Staff Writer
Oct 15, 2020

Edelman report: China has high trust expectations, but are brands delivering?

Chinese consumers agree that brand trust is important and are more likely to boycott a brand who take an opposing view.

Edelman report: China has high trust expectations, but are brands delivering?
PARTNER CONTENT

The concept of Brand Trust is rising in prevalence amongst CMOs and in Board Rooms alike as brands compete to convert consumers from casual purchasers to brand loyalists and advocates. Often perceived as an intangible holy grail that executives aspire to reach towards, how brands look to inspire consumer trust is increasingly top of mind.

Edelman have been leading investigations into trust globally for the last 20 years. This year is no different, with the launch of their Trust Barometer Special Report: Brand Trust in 2020 - a robust study that gives brands tangible insights into how consumers across the globe view trust and how consumers’ needs have evolved over the past year.

2020’s report surveyed over 20,000 respondents from across 11 global markets, four of which are in APAC - China, Japan, South Korea and India. Here, we investigate what this year’s report can tell us about brand trust in China and the role that brands are expected to play in consumers’ lives today.

Chinese consumers value trust - and they use their wallet to show it

Trust is on the rise for Chinese consumers. When asked if they feel brand trust is more important today than in the past, 69% of Chinese consumers agreed that it is - broadly in line with both the APAC-wide results (71%) and global (70%) sentiment.

It’s when it comes to expectations and how brands are held to account that Chinese consumers set themselves apart. A rising number of Chinese consumers believe that brands should have the interest of consumers at heart - and are using their wallet for or against brands that best represent their views.

88% say they have recently started using a new brand because of the innovative or compassionate way they have responded to the virus outbreak. Chinese consumers are also more likely to boycott a brand to force it to change, with a large majority (84%) saying they have convinced other people to stop using a brand they felt was not acting appropriately in response to the pandemic - compared to 40% globally

In China, consumers feel that brands should protect customers and communities - by way of being a dependable provider, ensuring the safety and wellbeing of their employees, customers and communities. While Chinese consumers place high expectations on brands as protectors, they are also generally optimistic that brands are succeeding on this level.

This sense of optimism in brand performance is illustrated in the gap between what consumers consider ‘important’ and whether they feel that brands are 'performing' what they consider 'important' well. Respondents across various brand categories were asked to state how important it is that a brand ‘protects’ in order for them to earn or keep their trust. From there, they were asked to rate how well the brand is performing as a ‘protector’.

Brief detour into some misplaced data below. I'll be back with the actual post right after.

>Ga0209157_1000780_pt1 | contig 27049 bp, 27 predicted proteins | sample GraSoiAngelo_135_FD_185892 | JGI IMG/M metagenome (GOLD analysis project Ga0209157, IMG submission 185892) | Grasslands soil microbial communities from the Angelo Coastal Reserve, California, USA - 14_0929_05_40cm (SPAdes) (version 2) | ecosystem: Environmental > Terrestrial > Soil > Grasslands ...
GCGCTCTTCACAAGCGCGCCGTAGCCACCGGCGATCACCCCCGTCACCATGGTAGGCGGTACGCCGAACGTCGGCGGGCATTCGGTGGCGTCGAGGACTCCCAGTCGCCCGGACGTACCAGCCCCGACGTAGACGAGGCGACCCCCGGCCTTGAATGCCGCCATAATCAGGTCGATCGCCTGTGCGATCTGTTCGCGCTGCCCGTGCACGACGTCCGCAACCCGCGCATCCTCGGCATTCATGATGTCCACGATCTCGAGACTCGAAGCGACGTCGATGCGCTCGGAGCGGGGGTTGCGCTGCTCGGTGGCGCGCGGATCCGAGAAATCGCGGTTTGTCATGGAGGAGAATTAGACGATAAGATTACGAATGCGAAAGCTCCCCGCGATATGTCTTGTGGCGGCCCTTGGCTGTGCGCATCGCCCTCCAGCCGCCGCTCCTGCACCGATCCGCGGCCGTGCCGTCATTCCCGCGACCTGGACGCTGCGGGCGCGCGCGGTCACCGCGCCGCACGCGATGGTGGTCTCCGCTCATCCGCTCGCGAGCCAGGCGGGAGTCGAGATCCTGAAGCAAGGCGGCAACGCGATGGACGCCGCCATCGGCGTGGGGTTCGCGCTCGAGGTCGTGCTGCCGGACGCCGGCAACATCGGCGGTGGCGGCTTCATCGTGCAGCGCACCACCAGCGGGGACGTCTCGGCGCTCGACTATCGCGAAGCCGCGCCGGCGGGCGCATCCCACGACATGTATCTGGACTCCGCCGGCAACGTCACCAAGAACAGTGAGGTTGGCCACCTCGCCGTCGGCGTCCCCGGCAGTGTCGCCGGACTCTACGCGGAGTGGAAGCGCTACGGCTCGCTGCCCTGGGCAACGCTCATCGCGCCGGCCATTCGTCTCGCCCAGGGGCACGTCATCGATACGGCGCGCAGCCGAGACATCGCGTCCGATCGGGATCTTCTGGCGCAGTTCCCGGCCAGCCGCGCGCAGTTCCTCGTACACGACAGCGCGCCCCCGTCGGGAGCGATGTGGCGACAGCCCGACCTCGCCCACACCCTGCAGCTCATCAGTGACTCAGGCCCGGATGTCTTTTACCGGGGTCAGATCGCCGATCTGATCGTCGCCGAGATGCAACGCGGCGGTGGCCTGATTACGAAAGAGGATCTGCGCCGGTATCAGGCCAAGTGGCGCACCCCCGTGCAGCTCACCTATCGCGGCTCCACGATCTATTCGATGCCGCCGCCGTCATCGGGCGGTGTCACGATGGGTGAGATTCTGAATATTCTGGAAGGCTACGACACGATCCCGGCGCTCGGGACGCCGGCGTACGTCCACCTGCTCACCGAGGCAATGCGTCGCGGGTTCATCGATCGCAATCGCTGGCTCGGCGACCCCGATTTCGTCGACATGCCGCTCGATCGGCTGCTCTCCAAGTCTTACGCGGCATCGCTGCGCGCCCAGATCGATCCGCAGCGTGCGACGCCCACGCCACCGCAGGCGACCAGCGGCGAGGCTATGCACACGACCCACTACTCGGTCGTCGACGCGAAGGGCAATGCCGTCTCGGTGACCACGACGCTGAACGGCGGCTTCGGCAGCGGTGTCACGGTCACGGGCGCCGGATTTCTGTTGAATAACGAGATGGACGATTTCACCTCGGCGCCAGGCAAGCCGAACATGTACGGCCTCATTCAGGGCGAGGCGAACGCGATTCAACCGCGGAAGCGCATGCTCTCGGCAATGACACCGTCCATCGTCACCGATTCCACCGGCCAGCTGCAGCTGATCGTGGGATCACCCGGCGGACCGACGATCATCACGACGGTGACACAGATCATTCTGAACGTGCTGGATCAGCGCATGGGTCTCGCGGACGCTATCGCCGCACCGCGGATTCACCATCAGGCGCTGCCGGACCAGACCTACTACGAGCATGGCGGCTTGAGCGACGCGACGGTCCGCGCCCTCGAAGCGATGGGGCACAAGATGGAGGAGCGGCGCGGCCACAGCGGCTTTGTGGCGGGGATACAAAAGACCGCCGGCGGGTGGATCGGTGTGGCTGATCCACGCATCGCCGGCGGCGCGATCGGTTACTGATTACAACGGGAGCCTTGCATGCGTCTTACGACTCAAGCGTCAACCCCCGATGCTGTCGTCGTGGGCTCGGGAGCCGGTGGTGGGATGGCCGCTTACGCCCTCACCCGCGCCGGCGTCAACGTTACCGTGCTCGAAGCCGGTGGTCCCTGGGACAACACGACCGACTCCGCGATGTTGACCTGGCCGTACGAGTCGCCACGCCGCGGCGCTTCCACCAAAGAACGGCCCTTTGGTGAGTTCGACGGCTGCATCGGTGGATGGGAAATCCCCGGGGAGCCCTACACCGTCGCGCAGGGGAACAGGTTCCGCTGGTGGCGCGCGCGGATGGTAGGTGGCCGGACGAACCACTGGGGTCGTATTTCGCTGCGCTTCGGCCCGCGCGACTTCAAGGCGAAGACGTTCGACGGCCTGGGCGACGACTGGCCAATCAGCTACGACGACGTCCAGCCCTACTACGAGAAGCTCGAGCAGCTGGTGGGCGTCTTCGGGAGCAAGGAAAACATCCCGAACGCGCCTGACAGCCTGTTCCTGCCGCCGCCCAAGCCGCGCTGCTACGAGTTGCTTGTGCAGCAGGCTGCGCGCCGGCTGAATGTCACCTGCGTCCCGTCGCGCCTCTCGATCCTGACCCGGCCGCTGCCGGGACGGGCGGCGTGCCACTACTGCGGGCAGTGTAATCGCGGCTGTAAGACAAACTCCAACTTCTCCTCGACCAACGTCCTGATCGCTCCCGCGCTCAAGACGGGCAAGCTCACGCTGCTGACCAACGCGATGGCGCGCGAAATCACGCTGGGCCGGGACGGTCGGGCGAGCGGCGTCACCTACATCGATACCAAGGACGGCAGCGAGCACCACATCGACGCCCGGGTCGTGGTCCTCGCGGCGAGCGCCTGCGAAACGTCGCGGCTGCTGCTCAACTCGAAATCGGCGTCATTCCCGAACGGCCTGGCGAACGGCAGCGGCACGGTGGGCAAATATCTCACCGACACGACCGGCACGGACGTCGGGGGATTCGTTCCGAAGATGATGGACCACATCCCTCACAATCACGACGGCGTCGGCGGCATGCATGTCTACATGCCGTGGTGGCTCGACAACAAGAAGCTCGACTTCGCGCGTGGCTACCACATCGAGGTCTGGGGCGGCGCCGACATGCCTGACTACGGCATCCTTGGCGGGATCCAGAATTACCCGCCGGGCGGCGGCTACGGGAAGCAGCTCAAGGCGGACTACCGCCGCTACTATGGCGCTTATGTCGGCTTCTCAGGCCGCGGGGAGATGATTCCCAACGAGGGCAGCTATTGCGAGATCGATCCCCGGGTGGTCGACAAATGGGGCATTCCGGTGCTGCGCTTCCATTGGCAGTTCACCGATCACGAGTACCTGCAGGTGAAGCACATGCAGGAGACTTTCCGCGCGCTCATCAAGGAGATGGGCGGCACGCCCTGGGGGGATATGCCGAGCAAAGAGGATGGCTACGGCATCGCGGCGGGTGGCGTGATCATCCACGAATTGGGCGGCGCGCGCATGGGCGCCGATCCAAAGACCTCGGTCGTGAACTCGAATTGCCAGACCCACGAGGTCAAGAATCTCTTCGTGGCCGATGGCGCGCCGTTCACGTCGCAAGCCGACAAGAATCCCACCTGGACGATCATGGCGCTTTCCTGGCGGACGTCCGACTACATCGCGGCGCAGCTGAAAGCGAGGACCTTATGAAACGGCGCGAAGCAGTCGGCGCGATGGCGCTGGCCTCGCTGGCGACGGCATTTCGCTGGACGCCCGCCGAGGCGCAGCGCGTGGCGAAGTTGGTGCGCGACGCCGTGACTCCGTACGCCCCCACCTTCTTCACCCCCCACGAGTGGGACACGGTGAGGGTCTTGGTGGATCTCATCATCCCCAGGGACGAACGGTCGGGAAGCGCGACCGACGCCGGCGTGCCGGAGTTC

In China, the gap between importance and performance ranges from -3 to +7 across 10 brand categories, a gap range that is the smallest amongst all the APAC countries.

In India, another country where consumers place high expectations on brands, the performance gap is much larger - anywhere from +12 to +22 meaning that brands are consistently failing to meet expectations across the board.

In Japan, consumer expectations for brands to be protectors are much lower, as are fulfilment figures. The gap here is 0 to +9.

All of the above points to the high expectations and trust Chinese consumers have of brands.

Where did this high expectation come from?

In the last two decades, there’s been an explosion of choices in the market - consumers no longer need to buy brands they need, but what they like. This is of course, exacerbated by the rise of e-commerce, where consumers could just as easily buy online from other parts of China and the world as, at brick and mortar stores. With more choices, consumers would naturally shift spend from ‘what they need’ to ‘what they want’.

High expectations on brands may also come from the rise of China’s Gen Z. China is seeing an emergence of a generation of consumers who are more likely to opt for home grown brands spurred by a growing sense of national pride and the marked improvement of Chinese brands in terms of technology, quality and design over past decade.

Set apart from generations before them, Gen Z-ers grew up during China’s own rise to become a global superpower, and as such, are generally more confident in their consumption choices.

As Gen Z continues to mature over the coming years and takes a bigger portion of the consumption pie, we might expect the relationship between brands and consumers to become more equal - more of a conversation - in turn making brand trust increasingly more important in China. Gen Z - a generation that expects more from brands and holds them to account - will likely have a greater role in shaping the brand landscape of winners and losers.